Why is my dog’s one ear always dirty?

A waxy, yellow, or reddish-brown ear discharge can also be a sign your dog has an ear infection, which can be a result of allergies, mites, polyps, overproduction of ear wax, excessive bathing or swimming (which can leave too much moisture in the ears), or other problems.

How do you tell if your dog has ear mites or just dirty ears?

Signs Your Dog Has Ear Mites

  1. Intense ear scratching.
  2. Back-and-forth head shaking.
  3. Dark brown crumbly residue (like coffee grounds) in the ears.
  4. Painful sores on the head or outer ears from constant scratching.

How can I treat my dog’s ear infection without going to the vet?

If you’ve search online, you may find home remedies for dog ear infections like vinegar, hydrogen peroxide, or rubbing alcohol. These are all bad ideas, because they can irritate the inside of the ear and invite more infection. Sure, the acid in vinegar might kill yeast, but vinegar is mostly water.

How do you get black gunk out of a dog’s ear?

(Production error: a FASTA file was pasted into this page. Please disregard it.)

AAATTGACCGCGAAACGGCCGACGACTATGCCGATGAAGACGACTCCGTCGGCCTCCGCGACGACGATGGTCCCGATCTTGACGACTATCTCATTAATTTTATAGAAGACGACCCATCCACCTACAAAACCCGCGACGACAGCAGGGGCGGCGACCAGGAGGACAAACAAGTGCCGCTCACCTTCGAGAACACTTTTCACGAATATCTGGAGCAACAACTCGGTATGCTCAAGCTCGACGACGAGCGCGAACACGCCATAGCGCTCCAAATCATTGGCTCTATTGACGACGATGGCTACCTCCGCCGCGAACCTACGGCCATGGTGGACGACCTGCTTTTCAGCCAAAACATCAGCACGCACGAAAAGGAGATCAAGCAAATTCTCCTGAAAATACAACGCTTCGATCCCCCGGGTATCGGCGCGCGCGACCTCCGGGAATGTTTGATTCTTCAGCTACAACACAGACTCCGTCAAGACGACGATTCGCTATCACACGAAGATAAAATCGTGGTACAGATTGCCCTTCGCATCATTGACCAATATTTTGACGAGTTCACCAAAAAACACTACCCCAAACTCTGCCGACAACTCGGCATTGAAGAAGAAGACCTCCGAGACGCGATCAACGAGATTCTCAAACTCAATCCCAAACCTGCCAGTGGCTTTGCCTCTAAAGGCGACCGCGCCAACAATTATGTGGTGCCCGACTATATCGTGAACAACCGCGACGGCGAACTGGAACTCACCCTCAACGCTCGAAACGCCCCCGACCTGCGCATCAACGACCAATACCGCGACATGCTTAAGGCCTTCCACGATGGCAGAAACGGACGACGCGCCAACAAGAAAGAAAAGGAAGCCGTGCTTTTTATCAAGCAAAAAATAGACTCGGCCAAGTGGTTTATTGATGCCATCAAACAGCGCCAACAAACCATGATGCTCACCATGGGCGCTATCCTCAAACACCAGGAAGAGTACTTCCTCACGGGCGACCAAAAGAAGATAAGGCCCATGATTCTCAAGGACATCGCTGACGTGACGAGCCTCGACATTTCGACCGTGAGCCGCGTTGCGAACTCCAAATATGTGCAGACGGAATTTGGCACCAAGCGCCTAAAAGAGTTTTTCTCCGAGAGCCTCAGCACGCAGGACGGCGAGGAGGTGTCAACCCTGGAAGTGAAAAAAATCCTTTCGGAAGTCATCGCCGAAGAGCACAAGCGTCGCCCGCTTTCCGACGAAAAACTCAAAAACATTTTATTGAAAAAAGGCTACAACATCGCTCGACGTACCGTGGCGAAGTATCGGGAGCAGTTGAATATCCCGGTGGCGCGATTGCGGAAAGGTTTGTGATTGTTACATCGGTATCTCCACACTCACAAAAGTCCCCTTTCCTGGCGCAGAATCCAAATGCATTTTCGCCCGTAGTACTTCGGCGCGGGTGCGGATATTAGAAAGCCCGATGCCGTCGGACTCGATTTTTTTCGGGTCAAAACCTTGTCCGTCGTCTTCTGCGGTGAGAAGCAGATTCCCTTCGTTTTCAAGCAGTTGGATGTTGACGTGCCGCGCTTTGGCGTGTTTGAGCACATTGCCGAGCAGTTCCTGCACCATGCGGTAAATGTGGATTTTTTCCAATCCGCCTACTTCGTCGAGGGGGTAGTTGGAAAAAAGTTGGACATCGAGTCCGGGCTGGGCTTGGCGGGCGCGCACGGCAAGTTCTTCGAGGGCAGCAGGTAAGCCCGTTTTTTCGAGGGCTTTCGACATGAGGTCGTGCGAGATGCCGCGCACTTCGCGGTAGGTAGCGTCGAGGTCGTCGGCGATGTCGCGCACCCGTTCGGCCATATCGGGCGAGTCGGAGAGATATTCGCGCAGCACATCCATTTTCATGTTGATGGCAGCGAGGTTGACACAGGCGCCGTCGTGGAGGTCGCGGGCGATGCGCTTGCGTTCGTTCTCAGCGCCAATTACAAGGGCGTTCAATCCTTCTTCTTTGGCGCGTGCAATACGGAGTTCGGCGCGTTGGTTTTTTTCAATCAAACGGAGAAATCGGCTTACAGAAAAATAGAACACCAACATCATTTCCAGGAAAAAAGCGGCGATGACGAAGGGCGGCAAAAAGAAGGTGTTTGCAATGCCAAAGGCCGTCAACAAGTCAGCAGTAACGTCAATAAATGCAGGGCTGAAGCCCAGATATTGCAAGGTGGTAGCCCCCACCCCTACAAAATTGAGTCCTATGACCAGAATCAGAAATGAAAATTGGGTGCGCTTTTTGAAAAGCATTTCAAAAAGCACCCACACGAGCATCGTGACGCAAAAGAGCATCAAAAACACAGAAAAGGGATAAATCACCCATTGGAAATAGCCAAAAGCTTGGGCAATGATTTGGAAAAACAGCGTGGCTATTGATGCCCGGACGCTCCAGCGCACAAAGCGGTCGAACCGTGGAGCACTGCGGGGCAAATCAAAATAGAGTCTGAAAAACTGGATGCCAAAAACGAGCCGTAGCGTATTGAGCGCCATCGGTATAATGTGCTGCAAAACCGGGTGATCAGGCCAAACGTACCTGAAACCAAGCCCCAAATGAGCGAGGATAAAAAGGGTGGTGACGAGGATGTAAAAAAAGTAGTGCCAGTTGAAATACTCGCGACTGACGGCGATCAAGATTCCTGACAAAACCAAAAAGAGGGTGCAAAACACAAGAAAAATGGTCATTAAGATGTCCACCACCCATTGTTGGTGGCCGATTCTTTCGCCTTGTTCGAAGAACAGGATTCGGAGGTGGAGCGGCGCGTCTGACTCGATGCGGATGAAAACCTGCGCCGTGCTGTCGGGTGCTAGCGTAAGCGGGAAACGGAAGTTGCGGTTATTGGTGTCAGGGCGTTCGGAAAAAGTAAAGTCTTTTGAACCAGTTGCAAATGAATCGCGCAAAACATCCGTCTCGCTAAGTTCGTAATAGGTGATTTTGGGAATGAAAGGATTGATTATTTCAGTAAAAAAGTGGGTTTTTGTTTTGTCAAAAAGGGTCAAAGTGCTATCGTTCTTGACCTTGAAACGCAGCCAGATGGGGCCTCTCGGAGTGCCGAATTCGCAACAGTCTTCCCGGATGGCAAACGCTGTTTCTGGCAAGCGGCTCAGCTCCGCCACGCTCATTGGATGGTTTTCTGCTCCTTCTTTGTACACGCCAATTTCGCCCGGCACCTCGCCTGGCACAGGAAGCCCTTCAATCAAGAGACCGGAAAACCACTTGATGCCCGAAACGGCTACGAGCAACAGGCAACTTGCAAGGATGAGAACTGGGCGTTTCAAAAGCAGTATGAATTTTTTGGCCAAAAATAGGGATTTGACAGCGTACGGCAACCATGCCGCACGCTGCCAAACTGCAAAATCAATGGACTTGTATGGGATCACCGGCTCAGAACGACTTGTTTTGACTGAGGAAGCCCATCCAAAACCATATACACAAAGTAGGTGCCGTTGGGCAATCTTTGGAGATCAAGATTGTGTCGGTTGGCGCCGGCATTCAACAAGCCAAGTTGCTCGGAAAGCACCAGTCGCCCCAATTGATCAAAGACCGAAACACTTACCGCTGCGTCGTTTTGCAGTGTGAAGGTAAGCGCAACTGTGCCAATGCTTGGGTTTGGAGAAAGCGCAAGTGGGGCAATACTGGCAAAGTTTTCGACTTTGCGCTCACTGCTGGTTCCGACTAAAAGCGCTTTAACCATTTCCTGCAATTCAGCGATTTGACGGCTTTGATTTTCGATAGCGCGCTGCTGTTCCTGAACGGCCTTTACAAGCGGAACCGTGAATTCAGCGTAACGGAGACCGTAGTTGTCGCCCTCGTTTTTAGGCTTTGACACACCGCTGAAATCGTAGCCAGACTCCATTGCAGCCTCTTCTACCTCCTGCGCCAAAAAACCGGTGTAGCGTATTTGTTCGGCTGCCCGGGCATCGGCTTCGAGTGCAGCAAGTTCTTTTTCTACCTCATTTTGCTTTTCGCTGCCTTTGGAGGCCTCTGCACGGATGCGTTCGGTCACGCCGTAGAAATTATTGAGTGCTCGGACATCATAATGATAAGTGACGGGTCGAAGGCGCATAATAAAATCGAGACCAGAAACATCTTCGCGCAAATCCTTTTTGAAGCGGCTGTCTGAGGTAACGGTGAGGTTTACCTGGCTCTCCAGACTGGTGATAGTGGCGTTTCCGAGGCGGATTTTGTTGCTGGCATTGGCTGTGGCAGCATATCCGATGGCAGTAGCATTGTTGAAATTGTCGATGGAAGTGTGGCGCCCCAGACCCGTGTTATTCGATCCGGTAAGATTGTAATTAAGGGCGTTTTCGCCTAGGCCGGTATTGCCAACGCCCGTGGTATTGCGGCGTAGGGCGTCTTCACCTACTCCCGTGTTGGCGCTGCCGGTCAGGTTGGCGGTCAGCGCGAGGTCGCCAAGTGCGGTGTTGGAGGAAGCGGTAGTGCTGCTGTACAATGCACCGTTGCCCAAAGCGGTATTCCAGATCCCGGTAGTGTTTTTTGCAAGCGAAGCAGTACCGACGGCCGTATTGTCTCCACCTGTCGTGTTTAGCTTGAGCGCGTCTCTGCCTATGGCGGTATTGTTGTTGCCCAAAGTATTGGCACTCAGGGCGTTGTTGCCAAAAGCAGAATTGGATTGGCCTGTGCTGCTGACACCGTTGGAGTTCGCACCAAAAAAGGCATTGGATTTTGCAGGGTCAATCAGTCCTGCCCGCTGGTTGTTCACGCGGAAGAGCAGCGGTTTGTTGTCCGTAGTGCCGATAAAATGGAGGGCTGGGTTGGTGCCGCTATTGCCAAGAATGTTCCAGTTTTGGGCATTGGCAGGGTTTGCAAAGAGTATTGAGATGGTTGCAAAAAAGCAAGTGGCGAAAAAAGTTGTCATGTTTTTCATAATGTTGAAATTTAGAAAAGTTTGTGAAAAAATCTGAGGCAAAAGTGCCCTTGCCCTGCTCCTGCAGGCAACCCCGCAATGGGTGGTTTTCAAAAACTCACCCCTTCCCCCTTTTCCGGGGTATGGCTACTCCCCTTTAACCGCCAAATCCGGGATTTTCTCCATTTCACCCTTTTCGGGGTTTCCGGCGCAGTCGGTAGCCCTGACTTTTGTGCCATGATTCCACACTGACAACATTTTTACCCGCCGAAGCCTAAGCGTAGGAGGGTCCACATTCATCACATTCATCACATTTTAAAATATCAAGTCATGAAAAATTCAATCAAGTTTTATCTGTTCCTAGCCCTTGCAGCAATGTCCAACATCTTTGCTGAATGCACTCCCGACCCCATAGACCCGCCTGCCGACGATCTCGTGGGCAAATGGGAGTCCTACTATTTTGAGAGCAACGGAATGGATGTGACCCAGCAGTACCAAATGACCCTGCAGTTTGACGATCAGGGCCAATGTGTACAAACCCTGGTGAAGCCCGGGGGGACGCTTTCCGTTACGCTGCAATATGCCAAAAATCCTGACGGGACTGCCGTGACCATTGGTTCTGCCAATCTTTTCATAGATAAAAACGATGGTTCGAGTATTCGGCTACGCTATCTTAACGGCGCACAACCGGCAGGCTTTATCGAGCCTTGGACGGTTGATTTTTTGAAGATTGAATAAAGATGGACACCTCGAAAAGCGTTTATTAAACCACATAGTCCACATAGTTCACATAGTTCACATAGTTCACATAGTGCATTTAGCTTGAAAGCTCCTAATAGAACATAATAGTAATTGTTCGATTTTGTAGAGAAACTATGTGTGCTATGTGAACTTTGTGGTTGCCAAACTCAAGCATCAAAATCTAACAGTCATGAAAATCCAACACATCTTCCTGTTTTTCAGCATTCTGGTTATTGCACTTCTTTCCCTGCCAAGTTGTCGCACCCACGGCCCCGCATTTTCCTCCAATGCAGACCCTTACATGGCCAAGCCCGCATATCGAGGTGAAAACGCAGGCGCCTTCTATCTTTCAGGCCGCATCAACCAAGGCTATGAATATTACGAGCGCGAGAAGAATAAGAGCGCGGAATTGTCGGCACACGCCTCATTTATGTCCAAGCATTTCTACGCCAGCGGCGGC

To clean the ears, tilt your dog’s head downward with one hand and squirt a gentle cleanser recommended by your veterinarian into the ear, filling the canal. Holding the ear closed, give it a nice massage, really squishing the cleanser around in there. That softens any gunk inside.

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How often should you clean your dog’s ears?

Wondering how often your dog’s ears need to be cleaned? In general, once per month is a good rule of thumb. Breeds with long, floppy ears or dogs who swim frequently may need to have their ears cleaned every other week, or even weekly. After bathing or swimming, be sure to properly dry your pup’s ears.

Can you flush a dog’s ear with water?

A range of ear cleaning products are available for dogs, but warm water will do the job in most cases. Use cotton wool balls – don’t be tempted to use Q-tips as these can damage a dog’s ear.

What does a dog ear infection look like?

The ears often become red and inflamed and develop an offensive odor. A black or yellowish discharge commonly occurs. In chronic cases the ears may appear crusty or thickened and the ear canals often become narrowed (stenotic) due to the chronic inflammation.

Dog life